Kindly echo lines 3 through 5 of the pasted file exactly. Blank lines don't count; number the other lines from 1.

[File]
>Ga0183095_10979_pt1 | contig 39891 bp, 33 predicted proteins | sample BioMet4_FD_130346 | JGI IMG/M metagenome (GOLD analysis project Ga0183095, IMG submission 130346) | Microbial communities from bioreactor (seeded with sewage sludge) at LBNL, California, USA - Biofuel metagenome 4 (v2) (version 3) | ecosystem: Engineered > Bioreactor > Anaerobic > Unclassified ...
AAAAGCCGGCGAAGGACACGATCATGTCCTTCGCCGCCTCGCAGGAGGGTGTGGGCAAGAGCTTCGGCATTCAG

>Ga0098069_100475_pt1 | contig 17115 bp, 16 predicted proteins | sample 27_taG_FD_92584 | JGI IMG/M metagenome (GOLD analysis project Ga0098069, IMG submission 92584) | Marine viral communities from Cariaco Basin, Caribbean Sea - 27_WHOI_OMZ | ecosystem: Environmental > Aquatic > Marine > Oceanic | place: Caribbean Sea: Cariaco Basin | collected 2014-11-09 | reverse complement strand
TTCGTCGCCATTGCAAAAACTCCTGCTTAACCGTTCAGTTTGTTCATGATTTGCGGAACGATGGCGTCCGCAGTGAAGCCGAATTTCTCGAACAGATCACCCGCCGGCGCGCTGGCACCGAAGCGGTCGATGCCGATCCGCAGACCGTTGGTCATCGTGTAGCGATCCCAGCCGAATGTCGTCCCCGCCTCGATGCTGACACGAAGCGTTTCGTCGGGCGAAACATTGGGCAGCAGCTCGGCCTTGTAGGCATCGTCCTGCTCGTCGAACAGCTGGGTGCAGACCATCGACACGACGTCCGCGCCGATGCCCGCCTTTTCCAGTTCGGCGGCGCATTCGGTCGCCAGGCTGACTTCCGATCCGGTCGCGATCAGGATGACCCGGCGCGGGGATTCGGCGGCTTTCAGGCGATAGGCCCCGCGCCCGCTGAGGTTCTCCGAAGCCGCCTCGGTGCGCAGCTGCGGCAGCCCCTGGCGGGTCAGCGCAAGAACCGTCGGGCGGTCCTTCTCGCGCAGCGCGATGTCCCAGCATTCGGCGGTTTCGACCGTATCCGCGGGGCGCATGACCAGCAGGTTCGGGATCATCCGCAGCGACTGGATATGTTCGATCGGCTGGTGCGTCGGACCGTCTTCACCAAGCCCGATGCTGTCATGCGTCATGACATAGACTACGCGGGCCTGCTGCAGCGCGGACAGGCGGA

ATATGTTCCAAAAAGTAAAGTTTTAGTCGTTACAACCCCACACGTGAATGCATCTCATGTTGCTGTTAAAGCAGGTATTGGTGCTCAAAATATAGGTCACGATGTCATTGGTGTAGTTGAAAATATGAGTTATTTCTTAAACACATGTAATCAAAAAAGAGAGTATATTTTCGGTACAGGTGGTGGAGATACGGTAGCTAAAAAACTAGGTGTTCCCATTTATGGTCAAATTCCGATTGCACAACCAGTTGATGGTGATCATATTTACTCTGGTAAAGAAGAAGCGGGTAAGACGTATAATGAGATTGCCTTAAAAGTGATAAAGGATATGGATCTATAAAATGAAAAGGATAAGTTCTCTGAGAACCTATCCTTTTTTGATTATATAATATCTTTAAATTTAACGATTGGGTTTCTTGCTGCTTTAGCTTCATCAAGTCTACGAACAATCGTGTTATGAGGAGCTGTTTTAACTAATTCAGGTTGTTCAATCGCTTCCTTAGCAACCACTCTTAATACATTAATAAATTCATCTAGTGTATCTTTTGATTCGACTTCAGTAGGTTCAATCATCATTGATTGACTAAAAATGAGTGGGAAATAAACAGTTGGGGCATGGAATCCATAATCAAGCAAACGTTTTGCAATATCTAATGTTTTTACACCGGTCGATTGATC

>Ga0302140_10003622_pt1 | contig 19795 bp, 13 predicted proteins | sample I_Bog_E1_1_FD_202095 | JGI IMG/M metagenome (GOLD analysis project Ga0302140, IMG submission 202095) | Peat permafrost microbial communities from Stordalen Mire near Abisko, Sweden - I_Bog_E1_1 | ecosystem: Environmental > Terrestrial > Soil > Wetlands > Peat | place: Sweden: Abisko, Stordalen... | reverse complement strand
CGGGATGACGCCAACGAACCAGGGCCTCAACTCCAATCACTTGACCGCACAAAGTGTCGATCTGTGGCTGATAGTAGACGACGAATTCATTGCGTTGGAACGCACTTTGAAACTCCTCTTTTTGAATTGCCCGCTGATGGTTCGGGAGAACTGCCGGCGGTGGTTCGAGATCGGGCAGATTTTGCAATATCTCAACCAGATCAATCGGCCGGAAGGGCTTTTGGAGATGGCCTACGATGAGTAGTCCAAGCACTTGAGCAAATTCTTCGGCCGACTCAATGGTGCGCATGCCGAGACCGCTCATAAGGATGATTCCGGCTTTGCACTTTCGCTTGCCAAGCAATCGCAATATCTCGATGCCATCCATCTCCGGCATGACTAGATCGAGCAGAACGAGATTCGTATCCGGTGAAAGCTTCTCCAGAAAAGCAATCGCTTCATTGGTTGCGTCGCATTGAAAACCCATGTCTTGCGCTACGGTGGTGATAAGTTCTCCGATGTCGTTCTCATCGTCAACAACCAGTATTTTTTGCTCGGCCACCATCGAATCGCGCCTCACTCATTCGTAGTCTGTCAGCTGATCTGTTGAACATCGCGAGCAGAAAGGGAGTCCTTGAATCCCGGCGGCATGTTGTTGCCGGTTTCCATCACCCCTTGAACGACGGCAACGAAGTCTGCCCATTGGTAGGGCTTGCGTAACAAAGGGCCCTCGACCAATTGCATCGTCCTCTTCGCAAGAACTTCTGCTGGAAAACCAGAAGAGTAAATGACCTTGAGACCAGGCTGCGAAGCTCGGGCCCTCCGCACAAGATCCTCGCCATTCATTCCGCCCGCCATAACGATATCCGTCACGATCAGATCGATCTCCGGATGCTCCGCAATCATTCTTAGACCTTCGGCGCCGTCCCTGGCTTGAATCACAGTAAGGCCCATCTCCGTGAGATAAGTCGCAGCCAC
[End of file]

>Ga0098069_100475_pt1 | contig 17115 bp, 16 predicted proteins | sample 27_taG_FD_92584 | JGI IMG/M metagenome (GOLD analysis project Ga0098069, IMG submission 92584) | Marine viral communities from Cariaco Basin, Caribbean Sea - 27_WHOI_OMZ | ecosystem: Environmental > Aquatic > Marine > Oceanic | place: Caribbean Sea: Cariaco Basin | collected 2014-11-09 | reverse complement strand
TTCGTCGCCATTGCAAAAACTCCTGCTTAACCGTTCAGTTTGTTCATGATTTGCGGAACGATGGCGTCCGCAGTGAAGCCGAATTTCTCGAACAGATCACCCGCCGGCGCGCTGGCACCGAAGCGGTCGATGCCGATCCGCAGACCGTTGGTCATCGTGTAGCGATCCCAGCCGAATGTCGTCCCCGCCTCGATGCTGACACGAAGCGTTTCGTCGGGCGAAACATTGGGCAGCAGCTCGGCCTTGTAGGCATCGTCCTGCTCGTCGAACAGCTGGGTGCAGACCATCGACACGACGTCCGCGCCGATGCCCGCCTTTTCCAGTTCGGCGGCGCATTCGGTCGCCAGGCTGACTTCCGATCCGGTCGCGATCAGGATGACCCGGCGCGGGGATTCGGCGGCTTTCAGGCGATAGGCCCCGCGCCCGCTGAGGTTCTCCGAAGCCGCCTCGGTGCGCAGCTGCGGCAGCCCCTGGCGGGTCAGCGCAAGAACCGTCGGGCGGTCCTTCTCGCGCAGCGCGATGTCCCAGCATTCGGCGGTTTCGACCGTATCCGCGGGGCGCATGACCAGCAGGTTCGGGATCATCCGCAGCGACTGGATATGTTCGATCGGCTGGTGCGTCGGACCGTCTTCACCAAGCCCGATGCTGTCATGCGTCATGACATAGACTACGCGGGCCTGCTGCAGCGCGGACAGGCGGA

ATATGTTCCAAAAAGTAAAGTTTTAGTCGTTACAACCCCACACGTGAATGCATCTCATGTTGCTGTTAAAGCAGGTATTGGTGCTCAAAATATAGGTCACGATGTCATTGGTGTAGTTGAAAATATGAGTTATTTCTTAAACACATGTAATCAAAAAAGAGAGTATATTTTCGGTACAGGTGGTGGAGATACGGTAGCTAAAAAACTAGGTGTTCCCATTTATGGTCAAATTCCGATTGCACAACCAGTTGATGGTGATCATATTTACTCTGGTAAAGAAGAAGCGGGTAAGACGTATAATGAGATTGCCTTAAAAGTGATAAAGGATATGGATCTATAAAATGAAAAGGATAAGTTCTCTGAGAACCTATCCTTTTTTGATTATATAATATCTTTAAATTTAACGATTGGGTTTCTTGCTGCTTTAGCTTCATCAAGTCTACGAACAATCGTGTTATGAGGAGCTGTTTTAACTAATTCAGGTTGTTCAATCGCTTCCTTAGCAACCACTCTTAATACATTAATAAATTCATCTAGTGTATCTTTTGATTCGACTTCAGTAGGTTCAATCATCATTGATTGACTAAAAATGAGTGGGAAATAAACAGTTGGGGCATGGAATCCATAATCAAGCAAACGTTTTGCAATATCTAATGTTTTTACACCGGTCGATTGATC